Does your child complain of pain in his feet without any apparent reason? Does the pain increase at night and your child wakes up because of it? Have your friends told you that growth spurts are the cause? Is this real? It’s true that it’s called “growing pains,” but are they caused by growth spurts? Learn about “growing pains” and if it affects your child.
What are “growing pains”?
Growing pains affect children and cause cramps or pain in the extremities. It is the most common cause of pain in your child’s musculoskeletal system, affecting both legs and occurring at night. This usually affects children between the ages of 3 and 12. While it stops in adolescence. Despite its name, it has nothing to do with growth spurts or your baby’s development.
The reason for the name goes back to an old belief that bones grow faster than tendons which causes pain.
Is there a real cause of growing pains?
The cause of the growing pains is not clear. Some children feel pain after running and playing a lot. However, many causes may increase the pain in some children, such as:
- Muscle fatigue: More physical activity than usual can cause more muscle pain in some children.
- Poor posture: sitting or walking incorrectly leads to more stress than usual on the body’s supporting muscles.
- Emotional: Stress or unhappiness.
What are the symptoms?
Growing pains often occur in the late evening or before bedtime and may wake a sleeping child. The pain is in the thighs, legs, or behind the knees. The pain is in the muscles and does not include the joints. Symptoms of growing pains can come and go after months or even years.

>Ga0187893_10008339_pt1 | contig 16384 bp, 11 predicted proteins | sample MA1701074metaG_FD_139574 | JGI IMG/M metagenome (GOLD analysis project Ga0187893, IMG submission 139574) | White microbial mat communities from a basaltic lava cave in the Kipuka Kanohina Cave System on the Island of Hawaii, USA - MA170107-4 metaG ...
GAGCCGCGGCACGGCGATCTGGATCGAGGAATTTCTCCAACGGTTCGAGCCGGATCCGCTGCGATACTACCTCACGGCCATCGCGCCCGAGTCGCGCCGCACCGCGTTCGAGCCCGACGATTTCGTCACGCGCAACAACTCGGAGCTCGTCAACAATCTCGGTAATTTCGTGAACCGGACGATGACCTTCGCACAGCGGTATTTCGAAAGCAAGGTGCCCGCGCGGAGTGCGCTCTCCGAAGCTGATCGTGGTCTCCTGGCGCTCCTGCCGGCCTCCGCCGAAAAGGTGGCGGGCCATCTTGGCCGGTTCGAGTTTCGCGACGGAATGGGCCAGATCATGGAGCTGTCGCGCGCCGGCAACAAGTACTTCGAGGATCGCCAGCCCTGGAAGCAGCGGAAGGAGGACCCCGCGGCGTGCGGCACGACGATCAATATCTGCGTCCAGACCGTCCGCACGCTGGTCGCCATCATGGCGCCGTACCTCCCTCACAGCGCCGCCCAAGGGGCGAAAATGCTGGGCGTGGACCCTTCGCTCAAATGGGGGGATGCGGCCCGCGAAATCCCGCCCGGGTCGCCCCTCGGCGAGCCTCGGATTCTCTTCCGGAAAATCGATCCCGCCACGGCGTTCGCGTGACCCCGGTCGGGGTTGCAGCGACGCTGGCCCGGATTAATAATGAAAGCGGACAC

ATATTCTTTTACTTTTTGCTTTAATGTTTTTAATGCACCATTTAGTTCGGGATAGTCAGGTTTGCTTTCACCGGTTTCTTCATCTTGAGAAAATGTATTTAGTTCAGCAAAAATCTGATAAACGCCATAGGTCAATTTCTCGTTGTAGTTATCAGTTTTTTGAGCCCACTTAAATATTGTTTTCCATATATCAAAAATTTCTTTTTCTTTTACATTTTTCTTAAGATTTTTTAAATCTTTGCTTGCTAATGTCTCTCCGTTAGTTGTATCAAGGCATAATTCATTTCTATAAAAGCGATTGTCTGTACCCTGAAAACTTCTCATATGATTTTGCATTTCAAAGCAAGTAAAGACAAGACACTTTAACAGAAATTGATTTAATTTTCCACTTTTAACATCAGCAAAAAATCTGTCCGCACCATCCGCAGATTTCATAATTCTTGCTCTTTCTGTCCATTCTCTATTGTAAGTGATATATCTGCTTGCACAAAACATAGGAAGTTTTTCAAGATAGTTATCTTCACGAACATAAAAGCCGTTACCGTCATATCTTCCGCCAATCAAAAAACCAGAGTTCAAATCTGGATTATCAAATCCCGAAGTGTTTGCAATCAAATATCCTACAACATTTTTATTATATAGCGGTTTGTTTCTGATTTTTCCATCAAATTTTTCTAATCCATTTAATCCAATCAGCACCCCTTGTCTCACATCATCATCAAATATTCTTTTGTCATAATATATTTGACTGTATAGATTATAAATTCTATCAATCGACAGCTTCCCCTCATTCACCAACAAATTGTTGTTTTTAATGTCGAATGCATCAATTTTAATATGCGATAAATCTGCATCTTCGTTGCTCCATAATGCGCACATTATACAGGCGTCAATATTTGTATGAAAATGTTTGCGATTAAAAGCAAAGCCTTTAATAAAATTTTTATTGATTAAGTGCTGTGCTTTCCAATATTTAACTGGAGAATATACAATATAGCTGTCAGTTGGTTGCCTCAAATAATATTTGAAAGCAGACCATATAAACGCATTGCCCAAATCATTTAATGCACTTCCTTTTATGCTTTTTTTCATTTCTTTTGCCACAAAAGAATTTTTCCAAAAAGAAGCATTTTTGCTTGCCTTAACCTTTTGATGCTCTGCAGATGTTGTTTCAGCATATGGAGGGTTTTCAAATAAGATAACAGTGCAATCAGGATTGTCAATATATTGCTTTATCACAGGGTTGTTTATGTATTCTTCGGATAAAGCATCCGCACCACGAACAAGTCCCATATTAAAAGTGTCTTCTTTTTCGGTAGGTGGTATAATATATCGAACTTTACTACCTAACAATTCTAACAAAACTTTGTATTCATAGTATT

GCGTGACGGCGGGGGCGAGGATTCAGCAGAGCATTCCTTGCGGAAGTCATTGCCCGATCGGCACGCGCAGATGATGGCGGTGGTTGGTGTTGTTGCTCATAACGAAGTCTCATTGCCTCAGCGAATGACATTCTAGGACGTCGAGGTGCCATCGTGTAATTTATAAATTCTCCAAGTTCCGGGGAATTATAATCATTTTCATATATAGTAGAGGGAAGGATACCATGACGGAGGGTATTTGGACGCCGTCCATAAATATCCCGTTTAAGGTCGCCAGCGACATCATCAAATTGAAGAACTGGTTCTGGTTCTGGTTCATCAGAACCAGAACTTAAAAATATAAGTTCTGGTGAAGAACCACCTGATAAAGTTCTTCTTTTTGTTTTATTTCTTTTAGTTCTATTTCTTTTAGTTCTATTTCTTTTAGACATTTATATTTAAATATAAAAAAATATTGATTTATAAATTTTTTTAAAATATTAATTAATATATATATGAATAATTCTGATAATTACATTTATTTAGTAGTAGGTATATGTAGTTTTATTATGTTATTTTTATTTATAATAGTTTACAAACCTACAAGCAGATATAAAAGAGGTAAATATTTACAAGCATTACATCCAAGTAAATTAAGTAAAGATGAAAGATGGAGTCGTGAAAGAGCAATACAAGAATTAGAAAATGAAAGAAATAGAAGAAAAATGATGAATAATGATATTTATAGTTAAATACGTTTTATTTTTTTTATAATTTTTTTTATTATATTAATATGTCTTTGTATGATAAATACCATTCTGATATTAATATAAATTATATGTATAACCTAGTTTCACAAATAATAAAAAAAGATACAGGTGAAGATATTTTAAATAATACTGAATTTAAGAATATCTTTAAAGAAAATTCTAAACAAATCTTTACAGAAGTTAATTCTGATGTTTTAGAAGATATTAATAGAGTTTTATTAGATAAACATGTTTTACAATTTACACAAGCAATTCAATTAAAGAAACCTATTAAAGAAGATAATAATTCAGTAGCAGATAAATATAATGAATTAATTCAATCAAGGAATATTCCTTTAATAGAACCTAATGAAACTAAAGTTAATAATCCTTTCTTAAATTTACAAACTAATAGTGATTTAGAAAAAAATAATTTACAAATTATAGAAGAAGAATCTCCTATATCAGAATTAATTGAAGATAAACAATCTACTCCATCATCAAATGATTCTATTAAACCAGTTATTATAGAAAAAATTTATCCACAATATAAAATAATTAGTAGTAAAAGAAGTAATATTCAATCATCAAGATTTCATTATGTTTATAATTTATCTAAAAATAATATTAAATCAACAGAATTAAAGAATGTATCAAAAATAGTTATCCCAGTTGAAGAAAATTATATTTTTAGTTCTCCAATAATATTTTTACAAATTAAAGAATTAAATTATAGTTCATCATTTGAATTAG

- Muscle pain in both legs, usually in the calf, behind the knee, and in front of the thigh.
- Moving the feet does not make the pain better or worse, which indicates that the joints are not affected.
- Sometimes, pain in the arm muscles.
- The child may complain of a headache.
The pain is characterized by:
- Come and go.
- Gets worse during the night.
- Disappears in the morning.
- Does not cause lameness and does not make running difficult.
Growing pains treatment
You can visit Health and Style Medical Center to consult a doctor and make sure that there is no other cause for the pain. Things that may help your child control growing pains include:
- Hugs and reassurance that the pain will go away and their legs will look normal by morning
- Massage the painful area.
- Heat treatment such as warm baths and warm compresses.
- Give him medicines that reduce pain, such as paracetamol.
- Do not give your child aspirin.
- Increase physical activity.
- Wear orthotics if your child has flat feet.
- Avoid telling the child that the pain is related to play or growth, otherwise the child may feel afraid of both and will not live his life normally.
Finally, you should know that growing pains do not affect the way you walk or run. If your child is limping or complaining of pain during the day or his leg hurts when touched, you should consult a podiatrist to find out the real reason.